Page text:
In the United States, we don't have a free market economy but rather a mixed market economy with characteristics, if you will, of both a free capitalist system and socialism.

When the government intervenes with a subsidy, regulation, or policy, it is dictating to some degree how prices should be organized regardless of the market conditions or the demand for a given resource. Put another way, market forces are ignored.

Thinking About Prices

As the sun dipped below the horizon in Palermo, the heat eased. More people ventured out on the dirty, graffiti-covered Via Maqueda, where every transaction tells a deeper story of how our world functions. It's a dance of supply and demand, of resources and their allocation, choreographed by the often invisible hand of prices.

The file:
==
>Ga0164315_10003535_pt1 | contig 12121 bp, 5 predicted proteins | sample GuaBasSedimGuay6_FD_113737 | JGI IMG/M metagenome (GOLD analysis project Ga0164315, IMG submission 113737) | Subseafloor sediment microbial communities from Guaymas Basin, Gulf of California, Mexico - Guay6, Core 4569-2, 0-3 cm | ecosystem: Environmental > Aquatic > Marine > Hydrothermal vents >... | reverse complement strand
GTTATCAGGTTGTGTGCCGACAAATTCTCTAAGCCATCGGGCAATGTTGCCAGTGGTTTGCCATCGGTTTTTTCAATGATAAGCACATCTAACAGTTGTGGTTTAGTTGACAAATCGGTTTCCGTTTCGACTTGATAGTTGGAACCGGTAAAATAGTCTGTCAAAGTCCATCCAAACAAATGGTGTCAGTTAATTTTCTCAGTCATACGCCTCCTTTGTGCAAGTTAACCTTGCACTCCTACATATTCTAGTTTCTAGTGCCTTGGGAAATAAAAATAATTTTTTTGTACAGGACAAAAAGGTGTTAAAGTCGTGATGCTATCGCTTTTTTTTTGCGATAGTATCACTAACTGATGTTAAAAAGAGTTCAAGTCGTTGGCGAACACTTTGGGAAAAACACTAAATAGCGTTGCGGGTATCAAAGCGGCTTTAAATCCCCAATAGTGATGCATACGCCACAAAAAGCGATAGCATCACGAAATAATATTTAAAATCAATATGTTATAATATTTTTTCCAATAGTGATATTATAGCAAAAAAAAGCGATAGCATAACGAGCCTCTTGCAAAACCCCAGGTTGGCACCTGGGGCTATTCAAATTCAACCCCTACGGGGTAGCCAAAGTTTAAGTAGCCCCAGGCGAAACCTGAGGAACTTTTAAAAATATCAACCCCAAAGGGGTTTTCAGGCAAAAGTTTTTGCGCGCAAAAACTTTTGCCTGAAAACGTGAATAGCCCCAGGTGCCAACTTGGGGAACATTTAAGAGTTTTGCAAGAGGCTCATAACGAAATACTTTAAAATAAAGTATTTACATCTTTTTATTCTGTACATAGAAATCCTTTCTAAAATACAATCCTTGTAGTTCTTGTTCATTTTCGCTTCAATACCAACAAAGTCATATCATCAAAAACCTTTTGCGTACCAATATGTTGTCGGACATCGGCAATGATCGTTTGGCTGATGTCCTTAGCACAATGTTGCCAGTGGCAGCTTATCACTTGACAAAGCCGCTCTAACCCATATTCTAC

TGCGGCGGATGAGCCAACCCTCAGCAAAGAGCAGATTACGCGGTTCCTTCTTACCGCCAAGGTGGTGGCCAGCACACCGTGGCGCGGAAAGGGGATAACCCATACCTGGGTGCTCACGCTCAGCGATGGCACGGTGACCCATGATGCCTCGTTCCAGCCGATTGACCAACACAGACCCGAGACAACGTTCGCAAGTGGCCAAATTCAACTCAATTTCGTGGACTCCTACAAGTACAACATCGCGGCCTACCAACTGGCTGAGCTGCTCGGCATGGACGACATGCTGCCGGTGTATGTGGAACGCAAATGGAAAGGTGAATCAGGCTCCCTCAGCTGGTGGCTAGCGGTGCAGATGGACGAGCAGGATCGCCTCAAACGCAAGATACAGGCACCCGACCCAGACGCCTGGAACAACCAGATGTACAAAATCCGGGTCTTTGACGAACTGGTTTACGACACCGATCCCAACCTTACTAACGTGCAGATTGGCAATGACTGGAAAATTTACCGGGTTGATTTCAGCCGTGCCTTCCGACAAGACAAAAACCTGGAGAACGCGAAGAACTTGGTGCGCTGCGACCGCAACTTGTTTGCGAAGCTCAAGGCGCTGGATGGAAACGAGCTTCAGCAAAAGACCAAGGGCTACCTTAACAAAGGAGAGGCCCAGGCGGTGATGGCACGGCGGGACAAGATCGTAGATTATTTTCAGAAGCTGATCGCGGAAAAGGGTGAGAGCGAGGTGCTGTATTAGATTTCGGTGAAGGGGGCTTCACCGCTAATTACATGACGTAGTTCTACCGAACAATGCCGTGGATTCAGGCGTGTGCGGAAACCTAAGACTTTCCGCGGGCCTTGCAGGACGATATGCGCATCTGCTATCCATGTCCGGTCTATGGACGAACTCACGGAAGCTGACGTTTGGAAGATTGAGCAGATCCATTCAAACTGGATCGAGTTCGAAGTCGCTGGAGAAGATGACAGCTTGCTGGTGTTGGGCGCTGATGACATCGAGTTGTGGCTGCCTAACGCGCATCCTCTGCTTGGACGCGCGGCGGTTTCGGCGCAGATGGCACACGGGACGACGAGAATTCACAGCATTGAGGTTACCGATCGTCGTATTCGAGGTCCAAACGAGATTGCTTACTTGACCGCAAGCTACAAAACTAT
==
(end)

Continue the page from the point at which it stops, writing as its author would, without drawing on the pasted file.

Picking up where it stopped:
These prices don't merely dictate the value of commodities; they narrate the stories of countless lives, like Paolo, Marco, and Sam. They bridge Palermo's bustling streets with the U.S.'s fluctuating gas prices, illustrating the interconnected tapestry of global economics.

Understanding the nuance behind each price tag is not something we will use all the time or even think about often, but it should be something we consider as we vote, bank, and make economic decisions.